“This Court, like most courts, proceeds from the general rule, that absent compelling extenuating circumstances, misappropriation or conversion by a lawyer of funds entrusted to his/her care warrants disbarment.” Office of Lawyer Disciplinary Counsel v. Jordan, 204 W.Va. 495, 499, 513 S.E.2d 722, 726 (1998). For example, in Lawyer Disciplinary Board v. Battistelli , 206 W.Va. 197, 523 S.E.2d 257 (1999), this Court annulled the license of an attorney who, inter alia, withheld a portion of his client's settlement funds. Also, in Lawyer Disciplinary Board v. Wheaton, 216 W.Va. 673, 610 S.E.2d 8 (2004), this Court annulled the license of an attorney who converted his client's funds to his own use. While Mr. Wheaton violated several other Rules of Professional Conduct, the decision to annul his license was based primarily on the fact that he misappropriated client funds. 216 W.Va. at 684, 610 S.E.2d at 19.

            The record shows that the Maryland Court imposed a sentence of indefinite suspension, as opposed to disbarment, because it found that Ms. Calhoun's conduct was not intentionally fraudulent. The Court also took into account the fact that the charges arose out of a single incident and that Ms. Calhoun had no prior disciplinary history. Nonetheless, the Maryland Court specifically found that Ms. Calhoun had engaged in conduct that was deceitful and misleading. She took a settlement check of $8,000.00, deposited it into her personal account, and then failed to apprise her client regarding the settlement for more than a year. Given these facts, we cannot say that a grave injustice will occur if this Court imposes the same discipline as the Maryland Court, nor do we find that a different sanction is warranted. In other words, Rules 3.20(e)(3) and (4) provide no basis for not imposing reciprocal discipline.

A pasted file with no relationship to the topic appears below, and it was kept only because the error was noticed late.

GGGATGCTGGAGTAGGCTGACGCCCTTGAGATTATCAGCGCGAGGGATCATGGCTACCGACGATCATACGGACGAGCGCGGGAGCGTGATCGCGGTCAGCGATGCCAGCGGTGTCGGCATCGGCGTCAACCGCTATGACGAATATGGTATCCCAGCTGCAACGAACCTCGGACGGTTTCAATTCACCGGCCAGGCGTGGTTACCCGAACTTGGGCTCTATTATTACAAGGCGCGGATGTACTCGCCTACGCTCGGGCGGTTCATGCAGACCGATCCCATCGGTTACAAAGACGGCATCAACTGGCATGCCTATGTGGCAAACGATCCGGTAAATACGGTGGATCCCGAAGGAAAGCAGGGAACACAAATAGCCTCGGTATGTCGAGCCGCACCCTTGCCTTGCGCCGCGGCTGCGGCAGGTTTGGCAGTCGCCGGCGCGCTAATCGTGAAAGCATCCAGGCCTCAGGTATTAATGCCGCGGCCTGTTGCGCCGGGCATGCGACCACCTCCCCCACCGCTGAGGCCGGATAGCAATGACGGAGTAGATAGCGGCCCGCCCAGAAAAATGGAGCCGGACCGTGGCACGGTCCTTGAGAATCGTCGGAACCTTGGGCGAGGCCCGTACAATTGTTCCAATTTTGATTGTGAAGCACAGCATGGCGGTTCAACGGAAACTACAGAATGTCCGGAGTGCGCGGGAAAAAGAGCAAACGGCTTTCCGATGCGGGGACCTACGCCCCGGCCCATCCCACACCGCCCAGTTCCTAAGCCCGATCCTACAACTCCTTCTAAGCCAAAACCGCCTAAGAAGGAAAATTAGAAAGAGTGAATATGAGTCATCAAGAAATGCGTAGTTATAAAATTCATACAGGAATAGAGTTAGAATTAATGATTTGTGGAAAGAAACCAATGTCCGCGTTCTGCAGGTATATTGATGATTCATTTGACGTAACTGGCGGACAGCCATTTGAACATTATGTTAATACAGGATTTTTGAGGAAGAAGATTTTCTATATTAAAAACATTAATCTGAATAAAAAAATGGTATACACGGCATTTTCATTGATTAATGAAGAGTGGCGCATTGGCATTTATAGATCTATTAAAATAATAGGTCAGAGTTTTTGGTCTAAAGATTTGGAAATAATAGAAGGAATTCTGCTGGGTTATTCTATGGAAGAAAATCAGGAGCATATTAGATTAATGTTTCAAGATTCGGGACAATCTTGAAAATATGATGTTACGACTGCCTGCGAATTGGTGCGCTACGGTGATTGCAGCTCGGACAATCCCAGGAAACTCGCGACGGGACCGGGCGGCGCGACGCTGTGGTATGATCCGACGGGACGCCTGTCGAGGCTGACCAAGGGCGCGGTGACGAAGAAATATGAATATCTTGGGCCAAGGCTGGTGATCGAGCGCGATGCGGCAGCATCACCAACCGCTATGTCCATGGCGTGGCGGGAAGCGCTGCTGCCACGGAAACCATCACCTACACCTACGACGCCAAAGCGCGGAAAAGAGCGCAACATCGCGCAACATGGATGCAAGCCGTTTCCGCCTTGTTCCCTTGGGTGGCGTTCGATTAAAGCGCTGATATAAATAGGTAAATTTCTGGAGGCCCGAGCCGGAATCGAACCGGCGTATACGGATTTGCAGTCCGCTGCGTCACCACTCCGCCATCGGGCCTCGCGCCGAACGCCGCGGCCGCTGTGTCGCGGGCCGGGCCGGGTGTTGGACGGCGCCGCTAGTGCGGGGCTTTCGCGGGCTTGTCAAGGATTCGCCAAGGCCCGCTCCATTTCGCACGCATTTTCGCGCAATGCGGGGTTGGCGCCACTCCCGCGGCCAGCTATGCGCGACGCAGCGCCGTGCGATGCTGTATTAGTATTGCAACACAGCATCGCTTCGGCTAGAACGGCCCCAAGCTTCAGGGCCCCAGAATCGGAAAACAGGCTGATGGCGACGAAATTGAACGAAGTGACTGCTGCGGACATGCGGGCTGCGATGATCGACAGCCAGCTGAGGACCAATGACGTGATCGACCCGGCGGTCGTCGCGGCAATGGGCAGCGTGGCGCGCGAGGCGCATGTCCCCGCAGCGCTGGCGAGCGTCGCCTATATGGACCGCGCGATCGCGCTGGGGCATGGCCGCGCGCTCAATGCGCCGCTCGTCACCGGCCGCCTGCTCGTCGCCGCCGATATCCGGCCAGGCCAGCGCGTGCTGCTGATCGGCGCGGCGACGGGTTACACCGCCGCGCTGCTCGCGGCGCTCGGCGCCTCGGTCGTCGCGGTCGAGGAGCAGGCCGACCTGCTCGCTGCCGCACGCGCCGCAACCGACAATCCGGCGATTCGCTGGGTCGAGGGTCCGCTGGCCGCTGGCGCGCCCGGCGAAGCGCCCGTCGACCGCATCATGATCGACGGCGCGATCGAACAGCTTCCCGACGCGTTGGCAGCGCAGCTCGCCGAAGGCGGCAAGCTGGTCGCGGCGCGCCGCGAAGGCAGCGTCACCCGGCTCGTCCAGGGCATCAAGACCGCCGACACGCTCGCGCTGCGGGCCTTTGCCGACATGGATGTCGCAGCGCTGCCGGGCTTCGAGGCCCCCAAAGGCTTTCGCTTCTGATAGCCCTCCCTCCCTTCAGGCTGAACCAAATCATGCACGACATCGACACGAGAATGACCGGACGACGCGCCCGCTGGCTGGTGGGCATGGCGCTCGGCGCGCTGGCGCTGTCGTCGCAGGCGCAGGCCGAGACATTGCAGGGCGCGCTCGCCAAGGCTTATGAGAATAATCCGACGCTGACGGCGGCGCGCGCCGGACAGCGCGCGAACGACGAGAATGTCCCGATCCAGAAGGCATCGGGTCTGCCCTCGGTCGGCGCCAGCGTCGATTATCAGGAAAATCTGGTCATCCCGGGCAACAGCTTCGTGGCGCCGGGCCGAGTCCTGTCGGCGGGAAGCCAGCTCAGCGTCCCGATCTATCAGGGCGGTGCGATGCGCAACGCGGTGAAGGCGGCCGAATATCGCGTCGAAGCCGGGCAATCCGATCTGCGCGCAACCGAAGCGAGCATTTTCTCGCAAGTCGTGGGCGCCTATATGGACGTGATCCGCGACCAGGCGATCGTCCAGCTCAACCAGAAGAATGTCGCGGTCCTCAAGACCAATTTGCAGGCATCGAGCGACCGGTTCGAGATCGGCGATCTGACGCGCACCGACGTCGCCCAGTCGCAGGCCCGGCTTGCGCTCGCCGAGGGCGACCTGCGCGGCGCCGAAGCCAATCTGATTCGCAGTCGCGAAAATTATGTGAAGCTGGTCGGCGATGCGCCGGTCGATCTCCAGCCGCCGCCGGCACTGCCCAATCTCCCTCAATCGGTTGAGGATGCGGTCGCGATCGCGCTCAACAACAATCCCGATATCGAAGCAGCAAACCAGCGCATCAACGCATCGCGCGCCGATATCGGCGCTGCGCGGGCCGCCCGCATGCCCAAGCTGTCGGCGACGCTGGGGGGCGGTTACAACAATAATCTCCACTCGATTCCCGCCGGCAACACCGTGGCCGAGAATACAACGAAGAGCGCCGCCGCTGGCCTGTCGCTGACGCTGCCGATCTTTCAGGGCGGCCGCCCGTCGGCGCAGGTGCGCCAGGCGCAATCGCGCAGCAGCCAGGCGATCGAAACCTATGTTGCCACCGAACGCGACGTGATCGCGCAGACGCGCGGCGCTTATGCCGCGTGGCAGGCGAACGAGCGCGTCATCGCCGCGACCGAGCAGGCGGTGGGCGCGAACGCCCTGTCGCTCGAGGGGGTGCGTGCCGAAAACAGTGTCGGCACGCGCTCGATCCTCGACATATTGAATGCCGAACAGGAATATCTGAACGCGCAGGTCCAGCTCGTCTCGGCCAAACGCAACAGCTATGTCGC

IV.
CONCLUSION


            Based on all the above, we find no justification for not imposing the identical sanction imposed by the Maryland Court. Accordingly, we affirm our prior order entered on May 22, 2007, which ordered that the license to practice law in the State of West Virginia of Candace K. Calhoun be indefinitely suspended and further ordered that Ms. Calhoun be permitted to file a petition for reinstatement with this Court once she has been reinstated by the Maryland Court.


                                                            Indefinite Suspension.


Footnote: 1
      Rule 3.20(e) of the West Virginia Rules of Lawyer Disciplinary Procedure provides: